No College for My Son; Co-op Moms Aren’t Social; more

Dear Unplanned Homeschooler,

We joined a co-op this year, and my kids are loving it, but I am not. I’ve tried to make connections with the other moms, but I just can’t seem to find a way in. I am so lonely, I really don’t want to go back to co-op anymore. What should I do?

Alone and tired of it

Dear Alone,

Depending on where you live, good co-ops and homeschool groups can be hard to find, so if you have found one that your kids love, I suggest you stick with it. But I know it stinks to be miserable and feel all alone, so I do have a suggestion that might help.

First of all, I guarantee you there is someone who would be glad to see your face every week at co-op. You just haven’t found them yet, but they are anxiously waiting for you! Think about your skills and interests, and compare them to the offerings at your co-op. Figure out at least two or three places you could volunteer. You could be a class helper, join the set up and clean up crew, a*special committee, the nursery*or whatever.

Next, talk to the director and offer to volunteer, making sure to mention how your strengths might be put to use. She’ll be happy to find you a spot, and both she and the people you end up helping will probably be happy to call you their new friend.

Dear Unplanned Homeschooler,

My 16-year-old son has decided that he does not want to go to college, and would rather get his GED, take a few more classes at our local tech school and find a job running heavy equipment. I don’t have a problem with his plan, but truth be told, I am embarrassed to admit to our extended family and friends that he won’t be graduating and going to college to pursue a degree. I feel like they will all think I failed at educating my own child at home. Please help.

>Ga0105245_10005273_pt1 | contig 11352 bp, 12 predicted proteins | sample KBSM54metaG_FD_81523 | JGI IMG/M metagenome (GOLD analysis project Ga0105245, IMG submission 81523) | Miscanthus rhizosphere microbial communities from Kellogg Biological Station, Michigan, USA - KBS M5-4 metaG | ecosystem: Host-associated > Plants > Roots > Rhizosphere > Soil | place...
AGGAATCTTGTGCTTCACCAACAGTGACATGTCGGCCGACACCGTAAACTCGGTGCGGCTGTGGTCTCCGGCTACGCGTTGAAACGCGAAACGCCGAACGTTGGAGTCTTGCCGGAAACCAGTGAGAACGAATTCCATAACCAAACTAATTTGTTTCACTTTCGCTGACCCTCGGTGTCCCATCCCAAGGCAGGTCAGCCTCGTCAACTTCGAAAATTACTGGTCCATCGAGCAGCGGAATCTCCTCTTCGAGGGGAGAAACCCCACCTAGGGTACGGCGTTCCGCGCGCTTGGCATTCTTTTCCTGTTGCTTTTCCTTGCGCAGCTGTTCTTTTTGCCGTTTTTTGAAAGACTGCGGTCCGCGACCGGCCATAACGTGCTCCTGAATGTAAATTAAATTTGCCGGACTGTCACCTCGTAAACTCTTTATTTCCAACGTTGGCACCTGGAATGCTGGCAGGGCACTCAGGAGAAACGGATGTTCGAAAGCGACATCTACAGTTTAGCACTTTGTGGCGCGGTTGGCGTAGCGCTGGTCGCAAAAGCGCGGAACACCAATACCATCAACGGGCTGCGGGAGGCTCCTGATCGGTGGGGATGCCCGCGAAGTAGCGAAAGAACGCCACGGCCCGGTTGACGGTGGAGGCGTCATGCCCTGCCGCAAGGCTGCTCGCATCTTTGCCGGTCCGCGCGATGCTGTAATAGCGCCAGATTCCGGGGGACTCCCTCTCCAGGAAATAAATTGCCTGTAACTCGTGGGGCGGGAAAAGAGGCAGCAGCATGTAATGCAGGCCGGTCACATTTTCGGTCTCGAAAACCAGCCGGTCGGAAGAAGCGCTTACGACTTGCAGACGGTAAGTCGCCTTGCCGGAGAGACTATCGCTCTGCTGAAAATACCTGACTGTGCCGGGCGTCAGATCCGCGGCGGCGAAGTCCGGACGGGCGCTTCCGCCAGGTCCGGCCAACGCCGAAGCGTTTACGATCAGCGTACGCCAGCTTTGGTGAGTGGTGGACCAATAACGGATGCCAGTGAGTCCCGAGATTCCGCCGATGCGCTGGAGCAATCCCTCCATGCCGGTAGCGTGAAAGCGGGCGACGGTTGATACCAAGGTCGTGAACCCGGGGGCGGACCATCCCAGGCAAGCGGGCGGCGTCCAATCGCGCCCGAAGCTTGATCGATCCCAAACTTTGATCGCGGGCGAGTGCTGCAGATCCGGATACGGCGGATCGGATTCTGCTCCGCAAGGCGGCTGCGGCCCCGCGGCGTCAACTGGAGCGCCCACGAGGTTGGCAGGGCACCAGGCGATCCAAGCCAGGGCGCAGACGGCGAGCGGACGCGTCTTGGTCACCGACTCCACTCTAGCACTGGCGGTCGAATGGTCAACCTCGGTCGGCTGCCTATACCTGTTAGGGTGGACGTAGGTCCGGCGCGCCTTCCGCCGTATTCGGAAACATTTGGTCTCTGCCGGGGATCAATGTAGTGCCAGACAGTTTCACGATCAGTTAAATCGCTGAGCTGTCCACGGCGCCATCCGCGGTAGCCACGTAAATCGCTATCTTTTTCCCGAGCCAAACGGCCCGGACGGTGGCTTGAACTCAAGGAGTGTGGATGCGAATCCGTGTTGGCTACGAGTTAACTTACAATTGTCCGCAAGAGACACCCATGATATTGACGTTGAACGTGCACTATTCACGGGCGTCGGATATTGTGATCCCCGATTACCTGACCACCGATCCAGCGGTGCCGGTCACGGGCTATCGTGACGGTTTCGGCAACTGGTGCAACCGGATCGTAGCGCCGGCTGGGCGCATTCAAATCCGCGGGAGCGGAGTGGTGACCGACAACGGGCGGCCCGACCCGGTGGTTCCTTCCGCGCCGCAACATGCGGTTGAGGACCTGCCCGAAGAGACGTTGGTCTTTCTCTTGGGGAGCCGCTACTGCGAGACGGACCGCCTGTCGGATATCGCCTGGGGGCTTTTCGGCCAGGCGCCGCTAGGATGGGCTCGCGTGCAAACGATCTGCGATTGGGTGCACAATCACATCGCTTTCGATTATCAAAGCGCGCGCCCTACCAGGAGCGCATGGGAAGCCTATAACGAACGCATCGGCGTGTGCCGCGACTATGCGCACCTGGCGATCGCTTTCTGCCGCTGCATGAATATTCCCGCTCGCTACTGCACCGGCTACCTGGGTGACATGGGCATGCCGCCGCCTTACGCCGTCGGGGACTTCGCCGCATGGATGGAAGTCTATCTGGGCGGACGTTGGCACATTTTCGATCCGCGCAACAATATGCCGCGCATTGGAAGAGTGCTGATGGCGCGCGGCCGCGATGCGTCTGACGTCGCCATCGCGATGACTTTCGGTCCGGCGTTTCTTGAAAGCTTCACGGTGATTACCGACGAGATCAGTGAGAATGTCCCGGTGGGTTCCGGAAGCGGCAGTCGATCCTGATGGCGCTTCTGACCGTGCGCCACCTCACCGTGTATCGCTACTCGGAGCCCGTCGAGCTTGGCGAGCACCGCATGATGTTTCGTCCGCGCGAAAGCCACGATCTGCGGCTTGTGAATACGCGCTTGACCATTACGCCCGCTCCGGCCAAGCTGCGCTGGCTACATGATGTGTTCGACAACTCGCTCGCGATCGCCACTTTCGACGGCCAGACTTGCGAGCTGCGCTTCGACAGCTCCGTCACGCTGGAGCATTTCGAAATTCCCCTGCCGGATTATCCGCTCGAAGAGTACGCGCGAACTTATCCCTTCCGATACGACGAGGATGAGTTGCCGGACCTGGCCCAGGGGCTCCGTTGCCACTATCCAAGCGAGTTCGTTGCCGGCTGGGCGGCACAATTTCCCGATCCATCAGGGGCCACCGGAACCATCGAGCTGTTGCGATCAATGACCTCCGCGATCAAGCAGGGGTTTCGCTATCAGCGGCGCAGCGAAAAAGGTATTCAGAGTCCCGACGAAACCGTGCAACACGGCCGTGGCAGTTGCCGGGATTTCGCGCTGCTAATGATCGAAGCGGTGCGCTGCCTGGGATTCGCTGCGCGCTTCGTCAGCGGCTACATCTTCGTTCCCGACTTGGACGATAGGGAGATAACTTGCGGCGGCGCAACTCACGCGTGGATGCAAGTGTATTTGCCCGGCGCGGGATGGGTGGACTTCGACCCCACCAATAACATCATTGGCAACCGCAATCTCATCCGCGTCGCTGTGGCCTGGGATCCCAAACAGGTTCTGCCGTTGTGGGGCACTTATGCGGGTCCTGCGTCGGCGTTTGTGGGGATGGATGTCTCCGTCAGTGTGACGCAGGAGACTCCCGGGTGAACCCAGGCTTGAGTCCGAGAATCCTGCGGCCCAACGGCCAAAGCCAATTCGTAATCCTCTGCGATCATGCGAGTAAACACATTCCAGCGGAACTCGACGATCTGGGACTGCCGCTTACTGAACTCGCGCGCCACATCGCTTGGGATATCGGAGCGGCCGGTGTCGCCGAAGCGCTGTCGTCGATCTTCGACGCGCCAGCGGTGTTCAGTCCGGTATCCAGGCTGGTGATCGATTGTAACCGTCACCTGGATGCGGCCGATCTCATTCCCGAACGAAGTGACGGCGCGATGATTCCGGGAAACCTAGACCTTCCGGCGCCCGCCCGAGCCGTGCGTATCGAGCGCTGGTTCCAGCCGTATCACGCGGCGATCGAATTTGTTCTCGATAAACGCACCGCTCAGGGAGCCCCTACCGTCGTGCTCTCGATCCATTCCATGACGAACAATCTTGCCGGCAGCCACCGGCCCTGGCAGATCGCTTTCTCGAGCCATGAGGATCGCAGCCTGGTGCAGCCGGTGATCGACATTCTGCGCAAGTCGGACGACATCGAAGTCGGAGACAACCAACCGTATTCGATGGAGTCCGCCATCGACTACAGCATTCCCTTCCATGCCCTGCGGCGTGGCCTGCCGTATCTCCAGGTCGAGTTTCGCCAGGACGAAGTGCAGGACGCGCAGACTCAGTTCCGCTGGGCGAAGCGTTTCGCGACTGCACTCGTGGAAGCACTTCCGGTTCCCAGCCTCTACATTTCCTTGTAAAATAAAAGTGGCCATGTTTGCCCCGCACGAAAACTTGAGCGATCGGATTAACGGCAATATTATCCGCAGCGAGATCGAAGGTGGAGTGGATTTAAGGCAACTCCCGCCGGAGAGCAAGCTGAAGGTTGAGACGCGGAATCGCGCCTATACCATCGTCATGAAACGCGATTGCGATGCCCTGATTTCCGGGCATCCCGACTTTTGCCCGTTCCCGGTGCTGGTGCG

Embarrassed even though I probably shouldn’t be

Dear Embarrassed,

If you aren’t already a follower of Mike Rowe, you ought to*check out his mikeroweWORKS Foundation. Several big corporations have gotten on board with his mission to “train people for skilled jobs that actually exist.” There are many paths to a productive, happy, and yes, successful life, and a college degree is just one way to get there.

You have no reason to be embarrassed if your child chooses a different path into their future. Your job as a homeschooler is to provide them with the best K-12 education you can offer, and to open as many doors as possible. It is their job to choose which ones to go through, and they may choose more than one over time.

I have a college degree myself, but after leaving my career and spending many years as a homeschooler, I am actually toying with the idea of getting certified in a trade. I have found that some of the most enjoyable work I have done in recent years, outside of educating children, is appliance and HVAC repair. (You can learn almost anything online.) Who knows, maybe when my kids are a little older, I will go back to school, too, and take one of the doors I never tried before.

Dear Unplanned Homeschooler,

My best friend and I attended a Classical Conversations seminar last week. Afterward, she signed up and she has been pressuring me to do so, too, so our kids can take classes together. I can’t afford the $1500 per child, plus books, that I was quoted at the meeting. Is homeschooling really this expensive?

Sticker-shocked mom of two

Dear Sticker-shocked,

Homeschooling absolutely does not have to cost so much. Classical Conversations is one of the more expensive homeschool options out there. Although some say it is worth every penny, others note that a large portion of the cost goes to keeping the corporation, and its paid directors on the local level, in business.

The good news is that you can buy a classical model curriculum at a fraction of the price if that is the model you prefer. Or mix and match from various curricula and just see what works. You can participate in co-op classes, usually for less than $100 per family, or join a homeschool group that is more social or recreational in nature. Community is where you build it, and you certainly don’t have to go into debt to do what your best friend is doing, or homeschool your kids in exactly the same way. If she is really your friend, she will respect that.

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